There is a world of meaning in what it was to be “the Son of God”, ‘begotten not created’, ‘spiritual, not earthly’. Jesus was enough like us in the ways that mattered to defeat sin and overcome death on our behalf but also enough not like us that a victory could and would be won, and that this victory would be God’s, not ours.

With the arrival of Jesus, the Word-Made-Flesh, God-With-Us, we are being invited to think about all that ‘God’ is in new and breathtaking ways. We are challenged to comprehend the reality that all the goodness and love and compassion and righteousness and truth and mercy that God is took up residence amongst us. Jesus confirmed that those who had ‘seen him, had seen the Father’ and that ‘I and my Father are one’. He was everything that is God, expressed in human form. God had arrived, in the person of His Son (Isaiah 40:4, Mark 1:3).

Theology | Faith Seeking Understanding

This article is obviously referencing core biblical theology in relation to salvation, redemption, the nature of Jesus, and the truth of God and who He is. However, we should avoid the temptation to merely get ‘stuck’ in a particular doctrinal position or viewpoint on the subject. To do so is to ignore the reality that not everything that is true can be fully explained, and that the goal of theology is not to acquire knowledge, for its own sake, but to gain understanding that not only informs but transforms our faith.

The word ‘theology’ literally means ‘thinking about God‘. One classic definition of theology was given by St Anselm. He called it ‘faith seeking understanding‘ and for many this is the true function of Christian theology.” | Paul Badham

Our theology – what we think about God – is important. How can we begin to know and understand ourselves and our place in this expansive creation if we have no sense of the One who made us and the purpose for which we’ve been made?

However, a robust and living theology will spring from understanding and experiencing who God is and what He has done for us, in Jesus, not simply by giving agreement to a statement or creed of ‘theological beliefs’.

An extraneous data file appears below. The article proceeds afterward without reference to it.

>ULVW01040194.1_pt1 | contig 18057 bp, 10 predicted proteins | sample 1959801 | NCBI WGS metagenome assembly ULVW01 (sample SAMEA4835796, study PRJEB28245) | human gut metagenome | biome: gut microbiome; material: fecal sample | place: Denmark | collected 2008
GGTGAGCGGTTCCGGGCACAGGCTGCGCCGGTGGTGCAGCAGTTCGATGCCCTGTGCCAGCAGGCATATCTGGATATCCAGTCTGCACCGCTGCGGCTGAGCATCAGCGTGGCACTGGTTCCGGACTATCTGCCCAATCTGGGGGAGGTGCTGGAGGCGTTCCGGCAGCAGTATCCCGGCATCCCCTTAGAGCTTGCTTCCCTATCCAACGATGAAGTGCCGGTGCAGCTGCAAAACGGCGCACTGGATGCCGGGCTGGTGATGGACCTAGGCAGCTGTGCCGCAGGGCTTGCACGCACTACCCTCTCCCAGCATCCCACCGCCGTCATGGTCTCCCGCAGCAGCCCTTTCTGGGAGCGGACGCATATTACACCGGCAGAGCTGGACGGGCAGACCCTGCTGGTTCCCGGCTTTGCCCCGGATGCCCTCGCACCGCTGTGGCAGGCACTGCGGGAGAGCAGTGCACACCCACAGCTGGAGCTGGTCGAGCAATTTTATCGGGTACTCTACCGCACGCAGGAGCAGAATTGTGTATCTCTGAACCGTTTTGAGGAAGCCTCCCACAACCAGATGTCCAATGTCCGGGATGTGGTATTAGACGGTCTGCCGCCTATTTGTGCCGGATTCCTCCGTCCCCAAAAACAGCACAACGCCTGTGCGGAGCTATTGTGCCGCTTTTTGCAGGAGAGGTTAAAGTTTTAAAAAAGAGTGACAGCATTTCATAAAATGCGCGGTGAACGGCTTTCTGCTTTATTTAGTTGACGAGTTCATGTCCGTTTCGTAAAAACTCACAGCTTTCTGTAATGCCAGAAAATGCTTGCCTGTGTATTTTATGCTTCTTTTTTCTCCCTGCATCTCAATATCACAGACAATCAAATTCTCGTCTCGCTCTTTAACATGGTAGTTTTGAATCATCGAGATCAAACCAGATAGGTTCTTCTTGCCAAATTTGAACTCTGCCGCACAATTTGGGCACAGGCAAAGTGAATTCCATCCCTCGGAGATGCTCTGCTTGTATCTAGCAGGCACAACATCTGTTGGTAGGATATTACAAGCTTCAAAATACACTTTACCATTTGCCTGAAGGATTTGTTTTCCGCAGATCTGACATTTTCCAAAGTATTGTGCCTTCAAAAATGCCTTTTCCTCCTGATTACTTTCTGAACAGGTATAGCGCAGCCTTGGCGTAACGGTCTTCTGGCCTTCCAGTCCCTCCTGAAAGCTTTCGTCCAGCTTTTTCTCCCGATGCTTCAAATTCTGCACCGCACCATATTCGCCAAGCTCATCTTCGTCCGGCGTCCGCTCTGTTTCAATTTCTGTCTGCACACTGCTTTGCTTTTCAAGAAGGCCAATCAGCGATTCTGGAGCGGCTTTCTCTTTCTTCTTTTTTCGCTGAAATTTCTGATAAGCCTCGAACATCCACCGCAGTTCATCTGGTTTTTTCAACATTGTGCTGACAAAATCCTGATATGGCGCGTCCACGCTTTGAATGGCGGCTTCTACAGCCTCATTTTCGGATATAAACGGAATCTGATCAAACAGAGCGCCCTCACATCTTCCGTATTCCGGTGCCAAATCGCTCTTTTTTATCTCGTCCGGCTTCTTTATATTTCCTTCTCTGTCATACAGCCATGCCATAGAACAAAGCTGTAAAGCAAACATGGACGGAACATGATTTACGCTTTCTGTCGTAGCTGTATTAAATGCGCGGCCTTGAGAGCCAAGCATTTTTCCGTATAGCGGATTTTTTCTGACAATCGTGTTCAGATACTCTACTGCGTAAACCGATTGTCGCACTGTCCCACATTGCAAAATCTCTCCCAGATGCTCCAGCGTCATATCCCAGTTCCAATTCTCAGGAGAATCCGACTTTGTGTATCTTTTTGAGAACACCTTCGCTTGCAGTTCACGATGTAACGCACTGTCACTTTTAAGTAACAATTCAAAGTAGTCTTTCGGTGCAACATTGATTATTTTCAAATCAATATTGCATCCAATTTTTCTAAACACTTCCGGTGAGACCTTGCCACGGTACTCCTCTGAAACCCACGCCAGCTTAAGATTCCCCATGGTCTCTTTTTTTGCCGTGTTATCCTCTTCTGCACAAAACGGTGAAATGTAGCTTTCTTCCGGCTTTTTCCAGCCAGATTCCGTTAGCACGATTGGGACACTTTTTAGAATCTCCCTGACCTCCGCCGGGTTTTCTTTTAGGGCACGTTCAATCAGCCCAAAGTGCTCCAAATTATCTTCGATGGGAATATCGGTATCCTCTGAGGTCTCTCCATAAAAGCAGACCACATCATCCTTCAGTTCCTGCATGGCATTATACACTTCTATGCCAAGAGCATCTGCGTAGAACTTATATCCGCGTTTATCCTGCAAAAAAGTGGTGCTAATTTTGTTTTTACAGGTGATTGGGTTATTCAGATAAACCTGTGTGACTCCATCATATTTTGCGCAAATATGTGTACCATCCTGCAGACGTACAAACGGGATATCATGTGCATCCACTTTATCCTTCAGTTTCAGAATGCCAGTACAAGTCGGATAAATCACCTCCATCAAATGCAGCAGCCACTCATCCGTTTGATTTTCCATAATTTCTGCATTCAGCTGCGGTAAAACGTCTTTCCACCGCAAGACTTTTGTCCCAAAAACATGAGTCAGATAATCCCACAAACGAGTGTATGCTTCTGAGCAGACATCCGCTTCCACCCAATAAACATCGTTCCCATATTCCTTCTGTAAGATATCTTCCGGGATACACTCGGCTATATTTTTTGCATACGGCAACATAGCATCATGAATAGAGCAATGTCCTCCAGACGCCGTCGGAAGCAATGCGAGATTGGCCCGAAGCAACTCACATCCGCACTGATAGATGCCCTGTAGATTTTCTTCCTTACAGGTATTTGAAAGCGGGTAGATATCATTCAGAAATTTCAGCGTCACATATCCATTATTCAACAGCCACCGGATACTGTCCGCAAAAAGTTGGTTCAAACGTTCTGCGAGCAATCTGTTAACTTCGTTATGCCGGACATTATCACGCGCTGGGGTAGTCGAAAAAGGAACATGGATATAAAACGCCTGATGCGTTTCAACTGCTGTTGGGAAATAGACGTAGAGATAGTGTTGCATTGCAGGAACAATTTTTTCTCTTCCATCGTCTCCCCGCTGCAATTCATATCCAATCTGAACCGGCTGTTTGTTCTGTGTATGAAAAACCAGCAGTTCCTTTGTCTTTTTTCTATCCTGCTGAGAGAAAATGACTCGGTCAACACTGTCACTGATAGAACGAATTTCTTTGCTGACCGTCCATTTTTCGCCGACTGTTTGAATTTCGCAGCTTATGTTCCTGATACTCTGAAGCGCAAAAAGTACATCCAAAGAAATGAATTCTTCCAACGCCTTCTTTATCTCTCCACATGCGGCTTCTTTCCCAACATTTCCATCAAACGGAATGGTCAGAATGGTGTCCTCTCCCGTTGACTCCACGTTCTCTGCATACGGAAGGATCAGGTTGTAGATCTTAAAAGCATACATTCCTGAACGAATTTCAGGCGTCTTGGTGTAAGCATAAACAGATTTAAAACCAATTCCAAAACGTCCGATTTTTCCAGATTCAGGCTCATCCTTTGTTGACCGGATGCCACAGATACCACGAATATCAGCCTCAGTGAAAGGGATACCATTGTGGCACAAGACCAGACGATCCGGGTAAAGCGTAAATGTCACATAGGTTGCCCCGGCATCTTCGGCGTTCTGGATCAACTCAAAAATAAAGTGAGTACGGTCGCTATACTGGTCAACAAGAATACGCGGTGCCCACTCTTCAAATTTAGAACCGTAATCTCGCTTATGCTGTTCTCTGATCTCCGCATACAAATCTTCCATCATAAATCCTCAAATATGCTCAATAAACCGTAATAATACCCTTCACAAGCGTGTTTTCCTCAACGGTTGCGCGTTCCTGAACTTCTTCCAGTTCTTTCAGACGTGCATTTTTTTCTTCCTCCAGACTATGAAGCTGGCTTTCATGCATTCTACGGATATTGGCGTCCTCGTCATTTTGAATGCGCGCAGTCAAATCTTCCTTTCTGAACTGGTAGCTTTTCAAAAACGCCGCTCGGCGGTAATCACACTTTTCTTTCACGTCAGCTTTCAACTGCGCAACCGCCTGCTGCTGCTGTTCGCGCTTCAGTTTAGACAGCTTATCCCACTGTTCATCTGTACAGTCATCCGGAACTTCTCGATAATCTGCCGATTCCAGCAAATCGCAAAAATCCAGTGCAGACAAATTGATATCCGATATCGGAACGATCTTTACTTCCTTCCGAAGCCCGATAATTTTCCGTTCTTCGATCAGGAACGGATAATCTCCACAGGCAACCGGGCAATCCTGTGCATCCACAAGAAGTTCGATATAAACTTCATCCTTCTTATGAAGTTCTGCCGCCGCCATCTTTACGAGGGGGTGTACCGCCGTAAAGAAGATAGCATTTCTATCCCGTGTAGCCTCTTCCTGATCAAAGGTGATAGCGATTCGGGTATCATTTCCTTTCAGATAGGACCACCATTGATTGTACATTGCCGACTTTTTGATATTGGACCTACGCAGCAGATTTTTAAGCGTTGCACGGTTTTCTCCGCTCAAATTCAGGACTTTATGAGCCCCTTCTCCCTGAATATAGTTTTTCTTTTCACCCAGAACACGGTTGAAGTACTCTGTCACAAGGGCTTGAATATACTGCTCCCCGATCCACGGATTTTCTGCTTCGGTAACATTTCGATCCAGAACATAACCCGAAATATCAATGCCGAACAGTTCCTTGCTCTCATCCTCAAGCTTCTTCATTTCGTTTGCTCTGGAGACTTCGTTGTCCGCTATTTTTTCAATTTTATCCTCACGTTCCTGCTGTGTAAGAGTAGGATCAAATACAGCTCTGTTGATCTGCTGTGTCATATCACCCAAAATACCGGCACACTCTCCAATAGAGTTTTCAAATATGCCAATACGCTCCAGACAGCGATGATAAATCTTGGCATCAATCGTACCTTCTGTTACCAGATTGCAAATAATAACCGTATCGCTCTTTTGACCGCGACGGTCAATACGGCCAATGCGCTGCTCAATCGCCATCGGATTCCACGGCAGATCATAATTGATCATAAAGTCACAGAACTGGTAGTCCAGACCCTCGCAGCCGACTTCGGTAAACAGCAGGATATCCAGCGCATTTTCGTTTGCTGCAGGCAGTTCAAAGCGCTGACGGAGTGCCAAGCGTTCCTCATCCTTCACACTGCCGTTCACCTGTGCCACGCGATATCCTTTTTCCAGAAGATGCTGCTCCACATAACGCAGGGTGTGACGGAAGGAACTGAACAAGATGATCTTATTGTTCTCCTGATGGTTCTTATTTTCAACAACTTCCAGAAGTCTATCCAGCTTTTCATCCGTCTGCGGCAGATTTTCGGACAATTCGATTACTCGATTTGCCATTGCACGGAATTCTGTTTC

By affirming the biblical narrative, that we are saved by grace through faith alone, we begin a journey towards a deeper understanding of who God is, which only grows as our Christian life progresses. Our theology is, perhaps then, best described as an expedition of discovery, rather than a destination at which we arrive. We discern more and more about the heart and mind of the Creator as our life progresses. This knowing and experiencing – this walking with God – renews us day by day to become more like the crucified Lord we follow.

Jesus was the exact representation of God and the very imprint of His nature (Hebrews 1:3, John 14:10-11), the Word-Made-Flesh who took up residence amongst us (John 1:1-14).

To know God is to know Jesus, whom He sent (John 17:3) and, therefore, the true starting point of our theology as Christians is looking to Jesus and, fundamentally, to God, in Jesus, crucified. It is in this that we see the extent to which God was prepared to go in order to rescue and redeem us and why Jesus, and Jesus alone, truly human and truly divine, was the hope of the world.

In your pursuit of knowledge, don’t lose sight of this miracle.

“The Son is the image of the invisible God, the firstborn over all creation.” | Colossians 1: 15, ESV

“The Son is the radiance of God’s glory and the exact representation of His nature, upholding all things by his powerful word. After he had provided purification for sins, he sat down at the right hand of the Majesty on high.” | Hebrews 1:3, ESV

“His divine power has given us everything we need for a godly life through our knowledge of Him who called us by His own glory and goodness.” | 2 Peter 1:3, NIV

This article was first published 26 July 2021